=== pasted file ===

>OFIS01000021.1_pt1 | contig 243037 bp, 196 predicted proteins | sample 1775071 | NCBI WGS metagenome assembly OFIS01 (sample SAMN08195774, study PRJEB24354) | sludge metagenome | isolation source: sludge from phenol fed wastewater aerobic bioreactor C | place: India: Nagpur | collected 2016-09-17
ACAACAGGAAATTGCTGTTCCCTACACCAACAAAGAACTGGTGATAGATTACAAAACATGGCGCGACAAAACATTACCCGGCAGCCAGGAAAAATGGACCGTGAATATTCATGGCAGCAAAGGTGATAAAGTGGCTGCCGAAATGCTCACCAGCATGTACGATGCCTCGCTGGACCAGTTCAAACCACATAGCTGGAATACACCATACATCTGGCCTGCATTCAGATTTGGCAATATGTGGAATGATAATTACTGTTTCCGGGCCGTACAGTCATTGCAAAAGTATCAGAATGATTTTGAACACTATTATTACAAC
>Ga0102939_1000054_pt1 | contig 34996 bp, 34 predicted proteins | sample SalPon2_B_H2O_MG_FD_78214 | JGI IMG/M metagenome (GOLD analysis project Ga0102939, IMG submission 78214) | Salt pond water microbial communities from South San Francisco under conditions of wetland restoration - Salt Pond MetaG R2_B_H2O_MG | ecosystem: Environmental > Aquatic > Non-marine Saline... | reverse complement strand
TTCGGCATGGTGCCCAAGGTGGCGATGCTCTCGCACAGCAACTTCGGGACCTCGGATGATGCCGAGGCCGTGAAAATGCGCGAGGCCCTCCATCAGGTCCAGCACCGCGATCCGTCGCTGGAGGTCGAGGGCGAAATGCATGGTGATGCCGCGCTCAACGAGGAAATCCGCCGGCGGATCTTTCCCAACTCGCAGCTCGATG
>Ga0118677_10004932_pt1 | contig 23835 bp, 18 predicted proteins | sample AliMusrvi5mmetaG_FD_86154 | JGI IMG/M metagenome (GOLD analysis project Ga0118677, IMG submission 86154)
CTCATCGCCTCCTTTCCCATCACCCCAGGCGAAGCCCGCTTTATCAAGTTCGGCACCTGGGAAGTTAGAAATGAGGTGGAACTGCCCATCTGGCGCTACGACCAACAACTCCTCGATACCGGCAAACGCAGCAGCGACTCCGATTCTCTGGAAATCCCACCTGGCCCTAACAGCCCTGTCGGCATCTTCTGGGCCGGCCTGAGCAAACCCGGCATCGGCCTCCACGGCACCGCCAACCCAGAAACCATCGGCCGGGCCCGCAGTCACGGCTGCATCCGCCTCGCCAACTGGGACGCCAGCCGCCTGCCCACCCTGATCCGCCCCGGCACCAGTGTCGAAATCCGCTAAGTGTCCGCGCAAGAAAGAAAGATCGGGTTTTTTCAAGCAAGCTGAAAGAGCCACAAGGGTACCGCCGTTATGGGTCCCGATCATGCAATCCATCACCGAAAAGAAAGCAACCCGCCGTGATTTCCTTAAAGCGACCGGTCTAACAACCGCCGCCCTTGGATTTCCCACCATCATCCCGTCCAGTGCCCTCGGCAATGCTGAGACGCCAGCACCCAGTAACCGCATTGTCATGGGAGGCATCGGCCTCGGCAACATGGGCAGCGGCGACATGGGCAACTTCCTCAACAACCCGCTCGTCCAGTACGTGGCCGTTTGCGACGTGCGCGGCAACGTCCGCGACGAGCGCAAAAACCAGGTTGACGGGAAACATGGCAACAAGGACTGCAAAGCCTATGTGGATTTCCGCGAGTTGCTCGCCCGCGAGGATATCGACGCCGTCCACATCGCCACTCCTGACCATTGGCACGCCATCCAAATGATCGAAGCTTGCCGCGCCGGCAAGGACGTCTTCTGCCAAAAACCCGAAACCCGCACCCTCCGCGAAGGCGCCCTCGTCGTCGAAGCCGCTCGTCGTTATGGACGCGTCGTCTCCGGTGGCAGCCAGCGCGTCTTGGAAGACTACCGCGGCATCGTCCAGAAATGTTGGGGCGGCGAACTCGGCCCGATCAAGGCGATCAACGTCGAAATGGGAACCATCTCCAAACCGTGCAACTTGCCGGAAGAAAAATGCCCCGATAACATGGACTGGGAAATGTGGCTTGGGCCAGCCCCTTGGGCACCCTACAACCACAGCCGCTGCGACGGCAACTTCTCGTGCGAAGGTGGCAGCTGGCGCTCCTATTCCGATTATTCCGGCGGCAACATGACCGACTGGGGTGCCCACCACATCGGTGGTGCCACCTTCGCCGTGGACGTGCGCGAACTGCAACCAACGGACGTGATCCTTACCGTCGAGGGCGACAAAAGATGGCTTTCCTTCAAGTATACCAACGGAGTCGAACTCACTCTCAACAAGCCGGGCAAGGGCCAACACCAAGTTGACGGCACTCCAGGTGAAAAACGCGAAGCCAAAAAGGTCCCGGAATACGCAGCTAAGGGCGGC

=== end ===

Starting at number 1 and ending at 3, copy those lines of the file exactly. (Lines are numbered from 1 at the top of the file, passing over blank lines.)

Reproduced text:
>OFIS01000021.1_pt1 | contig 243037 bp, 196 predicted proteins | sample 1775071 | NCBI WGS metagenome assembly OFIS01 (sample SAMN08195774, study PRJEB24354) | sludge metagenome | isolation source: sludge from phenol fed wastewater aerobic bioreactor C | place: India: Nagpur | collected 2016-09-17
ACAACAGGAAATTGCTGTTCCCTACACCAACAAAGAACTGGTGATAGATTACAAAACATGGCGCGACAAAACATTACCCGGCAGCCAGGAAAAATGGACCGTGAATATTCATGGCAGCAAAGGTGATAAAGTGGCTGCCGAAATGCTCACCAGCATGTACGATGCCTCGCTGGACCAGTTCAAACCACATAGCTGGAATACACCATACATCTGGCCTGCATTCAGATTTGGCAATATGTGGAATGATAATTACTGTTTCCGGGCCGTACAGTCATTGCAAAAGTATCAGAATGATTTTGAACACTATTATTACAAC
>Ga0102939_1000054_pt1 | contig 34996 bp, 34 predicted proteins | sample SalPon2_B_H2O_MG_FD_78214 | JGI IMG/M metagenome (GOLD analysis project Ga0102939, IMG submission 78214) | Salt pond water microbial communities from South San Francisco under conditions of wetland restoration - Salt Pond MetaG R2_B_H2O_MG | ecosystem: Environmental > Aquatic > Non-marine Saline... | reverse complement strand